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South Korea 2011

Thriller, Drama

Park In-je

Hwang Jeong-min
Jin Goo
Kim Sang-ho
Kim Min-hee
Lee Kyeong-yeong
Kim Bo-yeon
Jeong Man-shik
Bae Seong-woo
Kim Min-jae

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Moby Dick

Story: A terrorist attack on the Baram Bridge is keeping the media on tenterhooks in the year 1994. Soon rumors spread that North Korean spies are responsible for the attack and the reporter Lee Bang-woo (Hwang Jeong-min) takes a closer look at the case. By chance that's just when an old friend of his, Yoon Hyeok (Jin Goo), contacts him and says that he has stolen secret documents from the government in his possession and is now on the run. The documents are saved on floppy disks which are encrypted and so Bang-woo has no other choice but to first look for another way to get some new information. Together with his team, which consists of the ever polite Son Jin-gi (Kim Sang-ho) and the bright Seong Hyo-gwan (Kim Min-hee), the reporter begins to uncover a conspiracy that makes a shadow government behind the official men in politics very likely. Bang-woo also gets closer and closer to decrypting the floppy disks but during his investigation he steps on dangerous ground. Not only his telephone is tapped, he is also constantly visited by a group of thugs. In the end he even has to fear for his life.

Review: The title of this movie might be misleading because in fact "Moby Dick" has nearly nothing in common with the classic novel by Herman Melville except a few small references. Instead we get a investigative thriller in which a shadow government ensures that there is enough material for conspiracy stories to solidly entertain for the film's 112 minutes running time. Unfortunately, the movie doesn't manage to exceed this "solid" quality because for that it lacks the emotional depth and for some part the necessary thrill factor as well. What actually makes "Moby Dick" fascinating, though, is that the story takes place in the 90s and thus brings something pseudo-historical to a maybe otherwise a bit too hackneyed story. It is interesting to see how you had to investigate a good lead story almost 20 years ago. Back then a lot more legwork was involved than today and this also paves the groundwork for some pretty thrilling moments.

The special flair of the movie becomes apparent in scenes that deal with floppy disks which are encrypted by a simple four-digit password while no one tries to give us a far-fetched explanation about some sort of algorithm that can decipher the password. Here, stultifying trial and error input is supposed to solve the problem, the printers also make for nostalgic feelings and at the subway station there are never-ending lines in front of the payphones! Mobile phones aren't around as long as you might think. But apparently hip hair cuts which for some unknown reasons have made it from the present into the past are. Anyway, this framework gives the movie something special and without it "Moby Dick" most likely would have been erased from our memory very soon. Apart from that the story somehow lacks inventiveness, though, and the characters also show lack of color.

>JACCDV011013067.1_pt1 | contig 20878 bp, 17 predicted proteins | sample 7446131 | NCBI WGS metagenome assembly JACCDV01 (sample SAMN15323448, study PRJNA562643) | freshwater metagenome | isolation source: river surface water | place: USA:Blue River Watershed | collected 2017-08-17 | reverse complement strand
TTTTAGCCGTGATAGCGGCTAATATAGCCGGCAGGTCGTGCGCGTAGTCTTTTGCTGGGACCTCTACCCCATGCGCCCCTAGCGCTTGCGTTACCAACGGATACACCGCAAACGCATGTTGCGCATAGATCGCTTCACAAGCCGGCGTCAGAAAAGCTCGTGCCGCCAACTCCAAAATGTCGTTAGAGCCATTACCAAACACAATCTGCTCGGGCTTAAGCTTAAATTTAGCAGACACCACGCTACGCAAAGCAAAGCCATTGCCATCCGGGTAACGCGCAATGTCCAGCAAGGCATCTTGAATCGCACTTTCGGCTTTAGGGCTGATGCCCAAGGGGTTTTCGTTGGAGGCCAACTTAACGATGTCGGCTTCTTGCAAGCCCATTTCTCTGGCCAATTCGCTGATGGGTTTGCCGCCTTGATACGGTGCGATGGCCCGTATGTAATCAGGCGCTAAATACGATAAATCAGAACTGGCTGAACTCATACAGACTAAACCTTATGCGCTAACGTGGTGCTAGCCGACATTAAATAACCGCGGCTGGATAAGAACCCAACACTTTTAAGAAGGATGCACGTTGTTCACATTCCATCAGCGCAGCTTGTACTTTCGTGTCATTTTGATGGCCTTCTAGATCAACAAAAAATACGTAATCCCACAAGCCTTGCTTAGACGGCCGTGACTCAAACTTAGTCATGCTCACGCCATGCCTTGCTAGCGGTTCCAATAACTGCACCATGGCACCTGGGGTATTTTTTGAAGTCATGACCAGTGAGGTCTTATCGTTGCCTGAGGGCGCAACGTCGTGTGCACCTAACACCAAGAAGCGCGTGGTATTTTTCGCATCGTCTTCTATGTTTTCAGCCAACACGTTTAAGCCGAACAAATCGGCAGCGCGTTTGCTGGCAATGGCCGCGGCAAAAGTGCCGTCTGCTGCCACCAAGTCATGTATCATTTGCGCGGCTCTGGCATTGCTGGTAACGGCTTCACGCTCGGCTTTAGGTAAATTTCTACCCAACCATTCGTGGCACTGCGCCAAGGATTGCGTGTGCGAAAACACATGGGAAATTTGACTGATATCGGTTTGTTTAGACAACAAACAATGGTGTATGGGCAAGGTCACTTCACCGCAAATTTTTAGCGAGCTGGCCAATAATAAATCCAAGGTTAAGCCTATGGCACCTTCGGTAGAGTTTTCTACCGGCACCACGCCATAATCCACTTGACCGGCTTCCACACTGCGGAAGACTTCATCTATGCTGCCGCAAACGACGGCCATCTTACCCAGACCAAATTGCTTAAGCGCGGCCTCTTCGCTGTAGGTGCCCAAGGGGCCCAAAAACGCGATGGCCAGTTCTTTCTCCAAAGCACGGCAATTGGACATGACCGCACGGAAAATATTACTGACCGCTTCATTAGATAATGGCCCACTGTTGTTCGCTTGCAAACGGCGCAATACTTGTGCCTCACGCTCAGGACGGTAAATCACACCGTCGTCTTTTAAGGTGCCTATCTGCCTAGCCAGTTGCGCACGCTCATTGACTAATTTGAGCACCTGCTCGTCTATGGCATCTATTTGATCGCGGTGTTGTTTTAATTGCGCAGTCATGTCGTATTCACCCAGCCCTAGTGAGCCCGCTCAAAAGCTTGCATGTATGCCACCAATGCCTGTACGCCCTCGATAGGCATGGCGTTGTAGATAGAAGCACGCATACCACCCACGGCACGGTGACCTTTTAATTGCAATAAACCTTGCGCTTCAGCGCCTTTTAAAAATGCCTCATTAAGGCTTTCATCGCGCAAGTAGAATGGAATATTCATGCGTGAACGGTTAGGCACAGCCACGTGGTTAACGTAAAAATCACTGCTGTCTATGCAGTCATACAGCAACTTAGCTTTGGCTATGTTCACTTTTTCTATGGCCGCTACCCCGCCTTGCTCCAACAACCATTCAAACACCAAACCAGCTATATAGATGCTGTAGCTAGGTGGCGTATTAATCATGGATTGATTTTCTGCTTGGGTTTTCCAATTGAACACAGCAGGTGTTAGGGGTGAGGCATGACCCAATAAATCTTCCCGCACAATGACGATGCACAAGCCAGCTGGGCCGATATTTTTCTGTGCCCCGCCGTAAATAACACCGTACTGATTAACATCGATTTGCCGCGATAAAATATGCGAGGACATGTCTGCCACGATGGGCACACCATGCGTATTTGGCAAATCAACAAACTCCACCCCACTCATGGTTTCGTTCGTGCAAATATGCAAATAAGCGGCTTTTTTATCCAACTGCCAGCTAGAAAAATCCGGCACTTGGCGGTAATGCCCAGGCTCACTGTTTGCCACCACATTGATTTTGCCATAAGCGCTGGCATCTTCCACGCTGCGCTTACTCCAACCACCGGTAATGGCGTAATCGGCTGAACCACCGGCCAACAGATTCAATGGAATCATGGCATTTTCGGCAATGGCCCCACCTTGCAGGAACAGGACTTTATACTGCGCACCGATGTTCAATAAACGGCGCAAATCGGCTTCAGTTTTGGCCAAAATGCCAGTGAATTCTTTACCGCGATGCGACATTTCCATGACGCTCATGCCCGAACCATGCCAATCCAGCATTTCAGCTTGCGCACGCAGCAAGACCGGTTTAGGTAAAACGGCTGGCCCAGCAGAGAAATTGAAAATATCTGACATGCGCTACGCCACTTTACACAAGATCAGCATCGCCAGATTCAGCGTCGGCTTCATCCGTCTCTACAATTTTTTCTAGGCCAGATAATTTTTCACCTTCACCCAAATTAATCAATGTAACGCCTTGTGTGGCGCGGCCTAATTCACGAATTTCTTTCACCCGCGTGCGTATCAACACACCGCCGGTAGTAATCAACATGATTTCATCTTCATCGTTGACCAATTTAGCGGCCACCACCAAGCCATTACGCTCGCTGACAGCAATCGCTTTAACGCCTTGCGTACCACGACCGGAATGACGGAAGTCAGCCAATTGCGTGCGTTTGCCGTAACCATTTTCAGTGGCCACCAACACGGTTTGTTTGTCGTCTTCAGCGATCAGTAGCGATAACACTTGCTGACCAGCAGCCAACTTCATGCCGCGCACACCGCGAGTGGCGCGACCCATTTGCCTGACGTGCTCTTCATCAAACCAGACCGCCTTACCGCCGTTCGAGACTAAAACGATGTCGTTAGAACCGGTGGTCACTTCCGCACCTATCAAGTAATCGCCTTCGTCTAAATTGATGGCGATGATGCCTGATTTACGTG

Hwang Jeong-min ("Blades of Blood") takes on the leading role and comes across pretty likeable. Still, he somehow lacks some basic character traits, and a private life as well. The attempts to establish some parallels to the literary source material every now and then are mostly unsuccessful, too. Bang-woo chases after the people behind the government, but the blind hatred of a captain Ahab is nowhere to be seen and the determination going hand in hand with it neither. He has no personal motivation and as things progress the script simply doesn't make us think about this deficit, anymore, thanks to the usage of some certain plot devices. From some point onward the reporter has no other choice but to investigate the case until the end, no matter the costs. Sadly, he sometimes approaches things rather ineffectively and haphazardly.

However, the movie is a pleasant surprise when it comes to the supporting cast. Kim Sang-ho, who embodies the polite reporter Jin-gi, is normally only allowed to play the second fiddle because of his not that ideal looks, but this time he gets a pretty likeable role and he makes the best of it. The female reporter in the team can win us over in the end as well. Nevertheless, Jin Goo ("Mother") has to play the role of one of the characters that clearly make the movie's flaws come to the foreground. He has a few emotional scenes but they aren't convincing in the least since there is no fundament for them. Therefore, the dramatic insertions in "Moby Dick" can't really excite anyone. If the story had been woven more around the individual characters the result might have been different.

The narration in "Moby Dick" is too loose, over long periods of time we are even left completely in the dark about certain facts and you also shouldn't expect all the answers. The good idea behind the plot would have demanded a more tightly written screenplay, because the way it is, there are often too many lengths which first-time director Park In-je tries to streamline with a few action scenes. The action might in fact blend in well and the directing is solid as well, but that doesn't change the actual problem of the film. "Moby Dick" has an interesting cast and a nice 90s flair to it, yet it fails when it comes to the elaboration of the characters and the unstructured narration. Nonetheless, an entertaining conspiracy thriller is the result that surely deserves a look from fans of the genre. However, Korean directors are still somehow having a hard time to deliver in this genre it seems.

(Author: Manfred Selzer)
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